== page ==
The word “spagyric” means “made by the art of separating and putting back together in the right way.” It comes from the alchemical phrase “solve et coagula,” which means “dissolve and coagulate.”

Secret medications are thus frequently referred to as “spagyrical remedies,” and it appears that the vast majority of prescriptions outlining how to create strange substances from rare minerals, alcohol, metallic solutions, acids, and other ingredients seem to be nothing more than imitations of the Elixir of Life, the substance that so deeply obsessed the alchemists.

Zedler’s Lexicon talks about a strange panacea called “panacea aqua.” It was just water that had been distilled several times and had no taste, smell, or color. It was reported to have been utilized by a certain M. de Villars of Paris to treat a variety of ailments. 

Many more chemists and alchemists were credited with creating other elixirs and universal remedies, most of which were made from rare minerals and plants.

In Zedler’s encyclopedia, a letter from one of Paracelsus’s students to M. Michael Neander describes how a distraught widow warned the famed doctor that her husband would die the next night. After looking at the patient’s urine, Paracelsus said to her:

“Your husband will have breakfast with you and get better tomorrow.”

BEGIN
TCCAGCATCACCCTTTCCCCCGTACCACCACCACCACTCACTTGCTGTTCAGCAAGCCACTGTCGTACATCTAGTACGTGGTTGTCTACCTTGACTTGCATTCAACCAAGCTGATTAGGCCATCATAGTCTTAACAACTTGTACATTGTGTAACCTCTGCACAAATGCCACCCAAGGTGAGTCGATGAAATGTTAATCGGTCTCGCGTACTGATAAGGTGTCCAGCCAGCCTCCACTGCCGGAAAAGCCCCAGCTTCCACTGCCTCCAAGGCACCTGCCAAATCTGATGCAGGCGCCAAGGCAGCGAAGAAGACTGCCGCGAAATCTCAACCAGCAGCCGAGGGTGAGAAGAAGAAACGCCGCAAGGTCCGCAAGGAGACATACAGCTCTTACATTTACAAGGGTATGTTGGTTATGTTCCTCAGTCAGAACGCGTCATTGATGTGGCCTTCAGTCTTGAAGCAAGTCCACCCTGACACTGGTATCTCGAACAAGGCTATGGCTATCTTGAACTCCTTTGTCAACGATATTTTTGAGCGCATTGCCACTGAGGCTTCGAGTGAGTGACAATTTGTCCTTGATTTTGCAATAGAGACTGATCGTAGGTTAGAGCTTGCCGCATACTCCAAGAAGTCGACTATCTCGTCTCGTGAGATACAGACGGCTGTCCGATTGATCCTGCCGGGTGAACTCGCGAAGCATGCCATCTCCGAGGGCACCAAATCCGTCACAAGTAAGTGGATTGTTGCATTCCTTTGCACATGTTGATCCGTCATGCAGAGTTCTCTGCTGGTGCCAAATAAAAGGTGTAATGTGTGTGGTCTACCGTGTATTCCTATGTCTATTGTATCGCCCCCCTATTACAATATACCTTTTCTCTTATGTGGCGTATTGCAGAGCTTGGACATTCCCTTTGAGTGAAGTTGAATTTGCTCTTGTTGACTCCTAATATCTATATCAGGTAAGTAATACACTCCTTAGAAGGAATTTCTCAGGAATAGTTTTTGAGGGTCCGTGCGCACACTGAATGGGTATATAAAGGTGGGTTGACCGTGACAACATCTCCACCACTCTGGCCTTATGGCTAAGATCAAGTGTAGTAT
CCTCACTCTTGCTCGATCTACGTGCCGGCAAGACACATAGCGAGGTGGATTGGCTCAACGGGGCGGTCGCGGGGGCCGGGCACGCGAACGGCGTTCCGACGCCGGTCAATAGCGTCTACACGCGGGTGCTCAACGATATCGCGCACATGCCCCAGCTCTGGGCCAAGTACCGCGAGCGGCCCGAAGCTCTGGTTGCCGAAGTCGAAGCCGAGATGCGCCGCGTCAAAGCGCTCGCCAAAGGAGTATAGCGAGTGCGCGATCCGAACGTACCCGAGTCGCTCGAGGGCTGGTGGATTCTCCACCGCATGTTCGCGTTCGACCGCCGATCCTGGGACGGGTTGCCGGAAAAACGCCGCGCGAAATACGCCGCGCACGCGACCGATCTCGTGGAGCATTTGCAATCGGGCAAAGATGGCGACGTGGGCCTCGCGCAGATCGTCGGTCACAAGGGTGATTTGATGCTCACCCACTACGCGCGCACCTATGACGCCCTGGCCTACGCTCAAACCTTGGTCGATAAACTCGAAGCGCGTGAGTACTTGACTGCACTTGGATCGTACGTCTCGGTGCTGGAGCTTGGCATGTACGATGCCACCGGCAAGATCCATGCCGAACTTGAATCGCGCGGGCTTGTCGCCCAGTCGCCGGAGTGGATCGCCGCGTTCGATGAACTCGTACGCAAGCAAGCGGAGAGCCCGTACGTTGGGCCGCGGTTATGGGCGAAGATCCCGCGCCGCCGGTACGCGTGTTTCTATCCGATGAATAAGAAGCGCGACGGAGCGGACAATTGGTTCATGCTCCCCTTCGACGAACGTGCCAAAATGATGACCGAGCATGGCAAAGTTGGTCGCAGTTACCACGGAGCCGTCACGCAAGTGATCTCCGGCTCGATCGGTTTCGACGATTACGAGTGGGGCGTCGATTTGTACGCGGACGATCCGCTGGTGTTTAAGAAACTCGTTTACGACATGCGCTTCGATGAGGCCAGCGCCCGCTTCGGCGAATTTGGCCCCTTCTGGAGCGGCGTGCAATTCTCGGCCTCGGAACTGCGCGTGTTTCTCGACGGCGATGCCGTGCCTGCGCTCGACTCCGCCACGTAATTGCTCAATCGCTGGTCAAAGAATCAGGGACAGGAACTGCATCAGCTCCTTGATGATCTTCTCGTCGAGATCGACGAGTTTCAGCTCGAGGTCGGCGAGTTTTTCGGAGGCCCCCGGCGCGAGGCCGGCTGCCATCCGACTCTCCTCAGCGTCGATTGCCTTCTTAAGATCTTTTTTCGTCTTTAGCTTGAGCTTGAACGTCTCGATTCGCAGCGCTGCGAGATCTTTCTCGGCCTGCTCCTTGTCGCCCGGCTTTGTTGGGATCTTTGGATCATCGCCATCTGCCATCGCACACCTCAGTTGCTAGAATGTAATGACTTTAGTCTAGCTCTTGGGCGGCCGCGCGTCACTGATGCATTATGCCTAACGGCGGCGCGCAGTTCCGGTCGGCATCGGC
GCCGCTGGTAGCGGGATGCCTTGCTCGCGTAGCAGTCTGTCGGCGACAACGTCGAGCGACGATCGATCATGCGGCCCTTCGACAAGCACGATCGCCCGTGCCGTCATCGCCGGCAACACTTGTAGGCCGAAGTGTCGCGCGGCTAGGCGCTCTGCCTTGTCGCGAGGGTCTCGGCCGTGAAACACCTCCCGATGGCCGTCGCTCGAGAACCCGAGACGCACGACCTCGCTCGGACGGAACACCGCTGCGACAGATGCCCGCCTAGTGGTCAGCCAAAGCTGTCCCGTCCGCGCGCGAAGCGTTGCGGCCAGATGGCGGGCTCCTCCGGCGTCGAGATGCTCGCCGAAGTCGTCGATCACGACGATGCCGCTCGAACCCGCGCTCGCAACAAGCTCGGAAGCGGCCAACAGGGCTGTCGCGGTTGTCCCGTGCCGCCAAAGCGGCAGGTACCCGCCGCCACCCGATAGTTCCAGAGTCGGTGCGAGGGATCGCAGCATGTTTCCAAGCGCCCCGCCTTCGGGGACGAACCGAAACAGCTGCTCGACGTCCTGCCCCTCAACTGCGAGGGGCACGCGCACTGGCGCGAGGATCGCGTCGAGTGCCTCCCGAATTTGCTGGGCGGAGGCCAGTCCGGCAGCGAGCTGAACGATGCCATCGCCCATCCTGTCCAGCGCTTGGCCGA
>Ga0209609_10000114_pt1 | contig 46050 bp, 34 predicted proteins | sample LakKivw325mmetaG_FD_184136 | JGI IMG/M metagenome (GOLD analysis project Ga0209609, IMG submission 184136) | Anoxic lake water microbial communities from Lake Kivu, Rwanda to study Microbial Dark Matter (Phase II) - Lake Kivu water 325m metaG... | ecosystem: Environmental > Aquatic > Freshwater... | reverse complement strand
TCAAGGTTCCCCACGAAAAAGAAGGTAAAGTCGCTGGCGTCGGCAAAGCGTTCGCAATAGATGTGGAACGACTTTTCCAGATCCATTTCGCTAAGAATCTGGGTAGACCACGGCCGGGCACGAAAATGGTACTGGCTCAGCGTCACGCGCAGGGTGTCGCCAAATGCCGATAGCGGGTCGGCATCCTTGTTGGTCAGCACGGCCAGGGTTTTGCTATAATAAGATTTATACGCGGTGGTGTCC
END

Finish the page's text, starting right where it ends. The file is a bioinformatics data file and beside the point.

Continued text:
Then Paracelsus took a small amount of a white powder (called “white elixir”) and told her to mix it with warm beer and give it to the sick man. The patient would then start sweating and get better, which is exactly what happened.

There are several more tales of this nature, although it is unclear whether they date back to Paracelsus’s time or were later credited to him.

In any case, Paracelsus further claimed in his own writings that he had successfully recovered from a number of horrible illnesses.

Using the techniques of the alchemists, the Dutch alchemist van Helmont claims to have discovered the Elixir of Life after receiving divine inspiration. From then on, he would style himself “philosophus per ignem,” which literally translates to “philosopher through fire.”

Van Helmont believed that Paracelsus had discovered the Elixir of Life, which he defined as a “universal ferment” essential to the balancing of all humours and substances.

According to legend, he treated a number of illnesses by dipping a mysterious “stone” into milk or oil, which the sufferers then drank.

Van Helmont occasionally mentions the “alkahest,” which is apparently the same as the Elixir of Life, namely a universal solvent that can dissolve everything “like warm water melts ice.”